Planning Ahead Helps New Parents Make the Transition

From the WebMD Archives

May 17, 2000 -- Let?s face it: Impending parenthood is scary. Sleep deprivation, postpartum depression, disrupted schedules, dirty diapers, and diminished intimacy are just some of the many stresses new parents face.

So how do first-time parents deal successfully with these inevitable but temporary frustrations? It's simple, according to the findings of a recent study: Be mentally prepared.

The 18-month study, conducted at Wilfrid Laurier University in Waterloo, Ontario, reinforces the common-sense notion that advance preparation is the best ally of parents-to-be. Both mothers and fathers who educate themselves on all aspects of pregnancy, birth, and care of newborns -- and who try to anticipate exactly how the baby will affect their daily lives -- find the transition goes much more smoothly, the study suggests.

"Bingo!" says Jane Honikman, founder of Postpartum Education for Parents, who reviewed the study for WebMD. Berkeley, Calif.-based Honikman, who has three kids and a master's degree in psychology, says that arming couples -- especially first-time moms -- with knowledge is the best way to counteract the emotional downside of childbearing.

The Wilfrid Laurier study's findings were especially true for women, though new fathers also benefited from thinking ahead. Surprisingly, age was not a significant factor. Whether they were teens or in their forties, first-time parents who planned ahead made the adjustment far more easily than those who did not.

"Men and women who are not prepared for the changes in their relationship that a baby will bring and their responsibilities as parents can quickly find themselves in very, very dangerous problems in their marriage," Gayle Peterson, MSSW, PhD, tells WebMD. Peterson, a San Francisco-area family therapist specializing in prenatal and family development and the author of "An Easier Childbirth," also reviewed the study for WebMD.

For the study, which was published in the Journal of Personality, researchers tracked 69 Ontario-area couples who were expecting their first child. Each parent-to-be was given a detailed questionnaire at the beginning of the third trimester and again six months after birth.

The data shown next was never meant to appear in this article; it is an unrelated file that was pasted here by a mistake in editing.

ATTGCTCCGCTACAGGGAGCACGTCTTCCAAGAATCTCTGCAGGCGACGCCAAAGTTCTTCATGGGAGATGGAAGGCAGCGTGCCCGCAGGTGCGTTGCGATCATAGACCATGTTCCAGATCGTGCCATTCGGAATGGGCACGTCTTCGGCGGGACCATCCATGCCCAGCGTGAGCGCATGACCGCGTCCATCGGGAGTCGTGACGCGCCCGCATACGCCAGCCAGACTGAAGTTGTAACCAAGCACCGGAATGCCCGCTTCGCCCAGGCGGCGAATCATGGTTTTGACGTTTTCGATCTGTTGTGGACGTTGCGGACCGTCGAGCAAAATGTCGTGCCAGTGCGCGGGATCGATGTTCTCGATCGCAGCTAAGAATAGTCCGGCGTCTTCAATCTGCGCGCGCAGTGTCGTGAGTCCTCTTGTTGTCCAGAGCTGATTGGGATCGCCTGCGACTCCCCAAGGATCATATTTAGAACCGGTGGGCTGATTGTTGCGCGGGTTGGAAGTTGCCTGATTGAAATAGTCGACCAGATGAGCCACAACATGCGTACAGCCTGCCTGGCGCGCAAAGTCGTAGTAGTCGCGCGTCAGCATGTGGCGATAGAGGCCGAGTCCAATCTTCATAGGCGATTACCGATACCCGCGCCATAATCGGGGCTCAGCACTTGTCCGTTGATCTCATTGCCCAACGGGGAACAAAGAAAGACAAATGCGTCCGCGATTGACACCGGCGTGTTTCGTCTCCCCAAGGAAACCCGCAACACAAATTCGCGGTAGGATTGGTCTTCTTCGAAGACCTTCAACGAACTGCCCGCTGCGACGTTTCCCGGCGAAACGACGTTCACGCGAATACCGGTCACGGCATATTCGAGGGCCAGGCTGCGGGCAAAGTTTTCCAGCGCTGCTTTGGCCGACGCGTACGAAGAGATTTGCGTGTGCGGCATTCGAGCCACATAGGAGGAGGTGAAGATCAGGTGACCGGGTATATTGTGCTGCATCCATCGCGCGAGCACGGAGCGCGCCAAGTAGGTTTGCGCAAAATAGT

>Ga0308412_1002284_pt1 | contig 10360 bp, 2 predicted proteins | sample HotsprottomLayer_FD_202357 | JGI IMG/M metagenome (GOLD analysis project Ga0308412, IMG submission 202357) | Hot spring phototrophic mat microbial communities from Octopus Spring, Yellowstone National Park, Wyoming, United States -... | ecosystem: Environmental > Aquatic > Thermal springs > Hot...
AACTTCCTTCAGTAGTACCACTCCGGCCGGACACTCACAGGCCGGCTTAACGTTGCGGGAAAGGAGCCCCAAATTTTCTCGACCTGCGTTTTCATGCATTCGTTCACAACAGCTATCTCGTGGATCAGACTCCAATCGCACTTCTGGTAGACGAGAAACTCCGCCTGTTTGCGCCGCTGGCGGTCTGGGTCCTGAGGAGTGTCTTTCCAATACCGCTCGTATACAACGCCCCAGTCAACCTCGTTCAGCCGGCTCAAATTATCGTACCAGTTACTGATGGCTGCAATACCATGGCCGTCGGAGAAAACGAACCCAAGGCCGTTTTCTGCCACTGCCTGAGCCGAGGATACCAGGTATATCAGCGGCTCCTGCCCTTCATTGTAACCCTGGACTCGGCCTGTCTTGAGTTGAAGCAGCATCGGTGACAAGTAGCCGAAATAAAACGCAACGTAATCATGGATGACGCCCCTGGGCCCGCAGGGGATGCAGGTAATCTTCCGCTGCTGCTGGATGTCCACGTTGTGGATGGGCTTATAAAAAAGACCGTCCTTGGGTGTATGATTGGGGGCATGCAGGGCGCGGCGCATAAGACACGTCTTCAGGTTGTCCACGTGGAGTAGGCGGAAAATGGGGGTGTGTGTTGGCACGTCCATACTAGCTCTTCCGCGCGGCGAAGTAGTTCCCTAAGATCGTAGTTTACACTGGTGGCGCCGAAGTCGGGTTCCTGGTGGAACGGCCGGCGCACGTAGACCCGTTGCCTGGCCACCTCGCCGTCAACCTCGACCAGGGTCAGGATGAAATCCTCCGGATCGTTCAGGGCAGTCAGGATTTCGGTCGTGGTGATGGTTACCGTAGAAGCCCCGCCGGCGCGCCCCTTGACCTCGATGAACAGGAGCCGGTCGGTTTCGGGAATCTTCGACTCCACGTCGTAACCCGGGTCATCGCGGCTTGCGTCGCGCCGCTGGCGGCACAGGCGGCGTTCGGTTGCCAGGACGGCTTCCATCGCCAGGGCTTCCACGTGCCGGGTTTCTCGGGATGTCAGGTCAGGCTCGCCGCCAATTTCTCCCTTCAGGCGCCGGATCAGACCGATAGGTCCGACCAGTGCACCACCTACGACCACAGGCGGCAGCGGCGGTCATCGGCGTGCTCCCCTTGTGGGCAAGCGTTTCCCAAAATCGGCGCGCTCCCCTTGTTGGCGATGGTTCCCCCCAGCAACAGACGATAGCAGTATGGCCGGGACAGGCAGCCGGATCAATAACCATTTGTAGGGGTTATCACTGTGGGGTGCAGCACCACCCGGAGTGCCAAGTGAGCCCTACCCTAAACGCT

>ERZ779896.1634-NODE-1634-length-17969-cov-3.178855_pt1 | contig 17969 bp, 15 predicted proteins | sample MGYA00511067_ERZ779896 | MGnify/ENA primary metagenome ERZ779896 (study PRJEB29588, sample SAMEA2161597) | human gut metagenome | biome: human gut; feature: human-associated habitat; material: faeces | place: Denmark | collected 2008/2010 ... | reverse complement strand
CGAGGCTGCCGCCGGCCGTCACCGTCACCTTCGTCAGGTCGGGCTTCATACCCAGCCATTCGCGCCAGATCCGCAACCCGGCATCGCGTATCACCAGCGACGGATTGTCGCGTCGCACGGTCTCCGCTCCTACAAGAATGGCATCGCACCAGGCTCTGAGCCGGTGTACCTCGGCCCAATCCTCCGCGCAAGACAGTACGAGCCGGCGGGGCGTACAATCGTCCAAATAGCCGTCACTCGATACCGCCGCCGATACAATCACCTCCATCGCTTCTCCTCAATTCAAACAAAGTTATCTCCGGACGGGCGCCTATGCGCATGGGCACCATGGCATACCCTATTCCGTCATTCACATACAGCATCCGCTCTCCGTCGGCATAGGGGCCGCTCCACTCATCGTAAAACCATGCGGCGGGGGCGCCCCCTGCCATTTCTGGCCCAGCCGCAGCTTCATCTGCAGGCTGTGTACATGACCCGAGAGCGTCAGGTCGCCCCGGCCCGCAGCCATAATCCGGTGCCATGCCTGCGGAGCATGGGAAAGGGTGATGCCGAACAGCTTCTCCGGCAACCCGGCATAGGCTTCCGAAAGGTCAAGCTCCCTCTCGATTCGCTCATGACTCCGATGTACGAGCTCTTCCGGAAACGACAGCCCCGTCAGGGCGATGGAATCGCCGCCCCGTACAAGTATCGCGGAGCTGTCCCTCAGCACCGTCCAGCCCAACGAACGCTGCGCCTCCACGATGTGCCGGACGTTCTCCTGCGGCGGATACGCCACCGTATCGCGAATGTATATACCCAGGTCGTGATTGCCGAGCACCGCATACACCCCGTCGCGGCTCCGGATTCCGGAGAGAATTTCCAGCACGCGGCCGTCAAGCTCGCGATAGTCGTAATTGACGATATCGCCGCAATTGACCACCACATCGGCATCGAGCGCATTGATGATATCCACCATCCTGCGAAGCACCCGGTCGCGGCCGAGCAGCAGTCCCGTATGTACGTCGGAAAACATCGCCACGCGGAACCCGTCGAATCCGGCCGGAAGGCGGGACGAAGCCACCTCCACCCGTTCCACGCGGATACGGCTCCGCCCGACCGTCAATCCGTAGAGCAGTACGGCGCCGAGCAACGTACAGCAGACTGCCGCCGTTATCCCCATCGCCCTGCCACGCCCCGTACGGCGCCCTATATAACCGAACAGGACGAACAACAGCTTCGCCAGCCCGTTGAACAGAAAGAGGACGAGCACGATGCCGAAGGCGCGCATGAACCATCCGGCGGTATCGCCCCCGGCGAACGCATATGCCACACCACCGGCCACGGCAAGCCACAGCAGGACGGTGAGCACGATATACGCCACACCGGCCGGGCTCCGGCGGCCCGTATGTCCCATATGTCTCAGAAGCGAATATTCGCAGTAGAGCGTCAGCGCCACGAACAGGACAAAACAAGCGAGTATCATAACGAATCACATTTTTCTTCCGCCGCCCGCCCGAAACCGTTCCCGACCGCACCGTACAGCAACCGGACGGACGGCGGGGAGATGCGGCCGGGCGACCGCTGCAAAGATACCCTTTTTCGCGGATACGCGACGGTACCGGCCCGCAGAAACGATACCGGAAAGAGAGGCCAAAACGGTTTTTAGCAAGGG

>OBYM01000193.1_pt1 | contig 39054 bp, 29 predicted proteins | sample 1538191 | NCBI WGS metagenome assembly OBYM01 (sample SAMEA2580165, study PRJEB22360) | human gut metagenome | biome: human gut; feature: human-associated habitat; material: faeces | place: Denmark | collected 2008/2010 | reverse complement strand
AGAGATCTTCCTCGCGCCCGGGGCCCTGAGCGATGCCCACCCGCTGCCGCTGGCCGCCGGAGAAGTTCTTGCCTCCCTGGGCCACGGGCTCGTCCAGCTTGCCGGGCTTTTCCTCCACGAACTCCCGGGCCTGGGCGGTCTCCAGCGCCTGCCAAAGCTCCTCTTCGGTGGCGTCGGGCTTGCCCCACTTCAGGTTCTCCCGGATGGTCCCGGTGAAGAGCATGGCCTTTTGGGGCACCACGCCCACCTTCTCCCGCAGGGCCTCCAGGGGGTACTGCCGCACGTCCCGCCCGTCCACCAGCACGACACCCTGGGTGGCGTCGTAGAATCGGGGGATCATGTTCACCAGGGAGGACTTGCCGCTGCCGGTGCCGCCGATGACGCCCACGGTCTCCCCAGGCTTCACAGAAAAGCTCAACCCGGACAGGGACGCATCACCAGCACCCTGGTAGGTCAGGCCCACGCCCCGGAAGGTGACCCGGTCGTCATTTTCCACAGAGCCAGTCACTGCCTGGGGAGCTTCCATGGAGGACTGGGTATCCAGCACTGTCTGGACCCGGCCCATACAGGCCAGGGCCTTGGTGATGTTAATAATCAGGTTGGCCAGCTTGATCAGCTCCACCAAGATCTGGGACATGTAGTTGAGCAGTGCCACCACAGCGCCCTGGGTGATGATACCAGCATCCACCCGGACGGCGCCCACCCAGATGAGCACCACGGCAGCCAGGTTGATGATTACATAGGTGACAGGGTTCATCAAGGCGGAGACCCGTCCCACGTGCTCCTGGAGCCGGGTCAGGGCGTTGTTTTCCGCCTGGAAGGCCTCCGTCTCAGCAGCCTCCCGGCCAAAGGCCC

The results showed that couples who had thought carefully about all the details of physically having a baby -- from choosing a doctor to weighing the risks involved -- and had contemplated all of their new responsibilities as parents were much more adept at rolling with the punches than those whose expectations about parenthood were too simplistic or overly romantic.

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"There is what I call the fantasy of fatherhood that causes all kinds of unrealistic expectations," Honikman says. "This study supports what we?ve been saying all along. A successful adjustment -- and this study is about adjustment -- is more likely if you have realistic expectations."

It also helps if you stay low key, the study found. Couples who reported relatively low stress levels before the baby's birth, yet indicated they were thinking attentively about the future, seemed to fare better at handling or warding off postpartum depression, anxiety and stress.

"Generally, the more stress a person experiences prenatally, the more difficult it is to make the postnatal transition," Mark Pancer, PhD, co-author of the study, tells WebMD. "But when there is a quality of thinking ahead of time about what it means to be a parent, that transition tends to go much better." Pancer is a professor in the department of psychology at Wilfrid Laurier.

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